A Road Trip Along Croatia’s Dalmatian Coast, Home to Vineyards, Oyster Farms, and Sleepy Island Detours

The mere mention of Croatia conjures up images of crystalline blue waters, orange-roofed historic towns, and languid days spent island hopping. But traversing the country’s coastline by car, especially during shoulder season, can be just as spectacular. A drive along the southern Dalmatian Coast will bring you to delights often overlooked by the masses: family-run wineries on dramatic sloping hills, oyster farms nestled in quiet turquoise bays, centuries-old villages, and protected lakes and rivers that are perfect for paddleboarding, windsurfing, and kayaking.

Now, with a new bridge uniting northern and southern Croatia, it’s possible to see these highlights in one seamless road trip from Dubrovnik to Split. The Pelješac Bridge, which opened in July 2022 as one of the largest European Union-funded projects in history, allows drivers to finally bypass a narrow strip of Bosnian coastline that previously required inconvenient (and sometimes lengthy) border checks. For Croatians, the opening of this new structure marks a historic milestone. And for travelers, it means easier road access to Croatia’s unsung—and often less crowded—rural highlights.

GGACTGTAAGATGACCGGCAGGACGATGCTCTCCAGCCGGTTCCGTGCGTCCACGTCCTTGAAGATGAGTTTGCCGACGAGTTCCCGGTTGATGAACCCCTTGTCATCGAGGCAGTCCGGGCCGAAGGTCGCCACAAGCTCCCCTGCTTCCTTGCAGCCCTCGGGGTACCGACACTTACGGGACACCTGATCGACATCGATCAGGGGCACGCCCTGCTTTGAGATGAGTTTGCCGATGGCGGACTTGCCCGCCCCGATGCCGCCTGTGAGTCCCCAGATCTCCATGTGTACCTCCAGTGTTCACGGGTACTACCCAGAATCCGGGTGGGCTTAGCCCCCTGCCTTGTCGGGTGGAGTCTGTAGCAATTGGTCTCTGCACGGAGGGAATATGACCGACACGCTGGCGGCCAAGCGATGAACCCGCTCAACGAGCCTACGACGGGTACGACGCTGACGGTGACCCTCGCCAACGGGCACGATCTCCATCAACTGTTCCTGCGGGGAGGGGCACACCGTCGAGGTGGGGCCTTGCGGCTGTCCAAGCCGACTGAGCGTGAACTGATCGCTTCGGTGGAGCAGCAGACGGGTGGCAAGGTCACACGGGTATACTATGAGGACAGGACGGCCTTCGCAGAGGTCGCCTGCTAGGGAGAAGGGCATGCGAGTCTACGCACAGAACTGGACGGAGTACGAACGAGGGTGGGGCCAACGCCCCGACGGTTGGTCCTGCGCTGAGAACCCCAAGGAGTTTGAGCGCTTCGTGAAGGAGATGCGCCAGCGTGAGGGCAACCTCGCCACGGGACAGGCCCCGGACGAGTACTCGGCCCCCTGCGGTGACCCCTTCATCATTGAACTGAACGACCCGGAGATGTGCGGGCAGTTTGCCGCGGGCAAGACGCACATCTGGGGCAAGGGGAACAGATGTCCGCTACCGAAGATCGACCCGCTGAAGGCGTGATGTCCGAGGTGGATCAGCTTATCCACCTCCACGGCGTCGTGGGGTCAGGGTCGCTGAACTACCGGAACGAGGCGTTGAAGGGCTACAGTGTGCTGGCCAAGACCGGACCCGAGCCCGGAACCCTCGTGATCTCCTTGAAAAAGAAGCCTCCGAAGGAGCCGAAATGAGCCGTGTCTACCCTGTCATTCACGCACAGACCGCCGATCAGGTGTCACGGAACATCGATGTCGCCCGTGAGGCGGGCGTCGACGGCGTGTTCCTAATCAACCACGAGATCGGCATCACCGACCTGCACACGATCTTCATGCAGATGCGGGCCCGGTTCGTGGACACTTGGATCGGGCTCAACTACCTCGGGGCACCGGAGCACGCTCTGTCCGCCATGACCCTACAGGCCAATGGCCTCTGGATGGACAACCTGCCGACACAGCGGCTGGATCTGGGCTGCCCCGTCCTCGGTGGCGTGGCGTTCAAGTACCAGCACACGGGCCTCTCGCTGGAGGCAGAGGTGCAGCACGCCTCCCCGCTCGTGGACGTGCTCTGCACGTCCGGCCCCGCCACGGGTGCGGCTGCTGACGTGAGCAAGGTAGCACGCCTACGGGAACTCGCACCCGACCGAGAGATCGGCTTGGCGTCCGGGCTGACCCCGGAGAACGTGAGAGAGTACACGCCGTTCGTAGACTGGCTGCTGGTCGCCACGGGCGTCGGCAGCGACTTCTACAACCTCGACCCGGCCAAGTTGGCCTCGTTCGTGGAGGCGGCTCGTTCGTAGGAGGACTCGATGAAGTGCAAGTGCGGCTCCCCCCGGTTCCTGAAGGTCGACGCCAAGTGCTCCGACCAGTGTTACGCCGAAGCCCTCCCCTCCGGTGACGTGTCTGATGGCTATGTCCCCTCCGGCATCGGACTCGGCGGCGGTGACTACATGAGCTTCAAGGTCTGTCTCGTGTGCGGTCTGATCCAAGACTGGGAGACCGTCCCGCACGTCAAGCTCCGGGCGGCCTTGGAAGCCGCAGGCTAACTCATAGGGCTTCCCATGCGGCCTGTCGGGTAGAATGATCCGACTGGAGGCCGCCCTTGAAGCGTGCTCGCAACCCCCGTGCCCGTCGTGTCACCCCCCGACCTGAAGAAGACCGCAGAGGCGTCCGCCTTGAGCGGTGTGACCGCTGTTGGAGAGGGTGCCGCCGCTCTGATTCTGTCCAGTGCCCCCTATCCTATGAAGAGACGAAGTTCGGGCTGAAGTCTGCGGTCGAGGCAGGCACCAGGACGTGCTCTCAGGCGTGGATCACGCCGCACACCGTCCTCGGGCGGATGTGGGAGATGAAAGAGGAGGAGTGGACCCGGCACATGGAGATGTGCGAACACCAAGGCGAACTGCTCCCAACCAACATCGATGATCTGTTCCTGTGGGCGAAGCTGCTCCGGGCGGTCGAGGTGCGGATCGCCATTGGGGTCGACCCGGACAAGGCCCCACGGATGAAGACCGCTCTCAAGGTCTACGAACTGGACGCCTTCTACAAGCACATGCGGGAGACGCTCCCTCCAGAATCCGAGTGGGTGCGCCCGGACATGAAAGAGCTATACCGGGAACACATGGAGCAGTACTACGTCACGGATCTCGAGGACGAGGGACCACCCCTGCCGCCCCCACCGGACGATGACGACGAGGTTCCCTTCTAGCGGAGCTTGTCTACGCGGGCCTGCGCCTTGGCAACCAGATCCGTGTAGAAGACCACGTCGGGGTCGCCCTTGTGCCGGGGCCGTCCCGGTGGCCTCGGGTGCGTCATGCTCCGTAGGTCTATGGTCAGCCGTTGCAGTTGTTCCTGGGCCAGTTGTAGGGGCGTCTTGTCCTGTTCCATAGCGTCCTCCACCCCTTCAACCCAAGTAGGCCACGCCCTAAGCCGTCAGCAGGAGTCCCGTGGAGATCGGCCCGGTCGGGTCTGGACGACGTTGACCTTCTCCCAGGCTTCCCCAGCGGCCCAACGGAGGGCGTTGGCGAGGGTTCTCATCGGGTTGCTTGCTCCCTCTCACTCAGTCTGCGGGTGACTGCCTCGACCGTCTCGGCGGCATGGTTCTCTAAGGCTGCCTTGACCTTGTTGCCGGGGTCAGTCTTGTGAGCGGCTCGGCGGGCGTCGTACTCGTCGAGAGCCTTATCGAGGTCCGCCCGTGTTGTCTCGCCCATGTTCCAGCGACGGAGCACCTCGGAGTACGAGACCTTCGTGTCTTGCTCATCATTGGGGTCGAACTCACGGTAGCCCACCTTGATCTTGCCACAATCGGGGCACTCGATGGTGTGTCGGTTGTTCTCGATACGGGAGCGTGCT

“It’s opening up regions that were previously unknown and kind of hidden from the map,” says Zrinka Marinovic, public relations manager for Adriatic Luxury Hotels, a collection of independent luxury hotels in and near Dubrovnik, where she grew up. “In the past, Neretva Valley wasn’t very accessible because we didn’t have the bridge. You had to cross the Bosnian border to get to it and the rest of Croatia.”

While a straight-shot drive between the two iconic cities will only take you about three hours, you would be remiss not to stop along the way. Below, we share our favorite way to spend four days exploring Croatia’s newest road trip route.

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When to go

Croatia’s roads and beaches are at their busiest in July and August, so it’s best to visit during the shoulder months (September, October, May, and June) when the heat and crowds are less intense but it’s still warm enough to swim and enjoy the outdoors.

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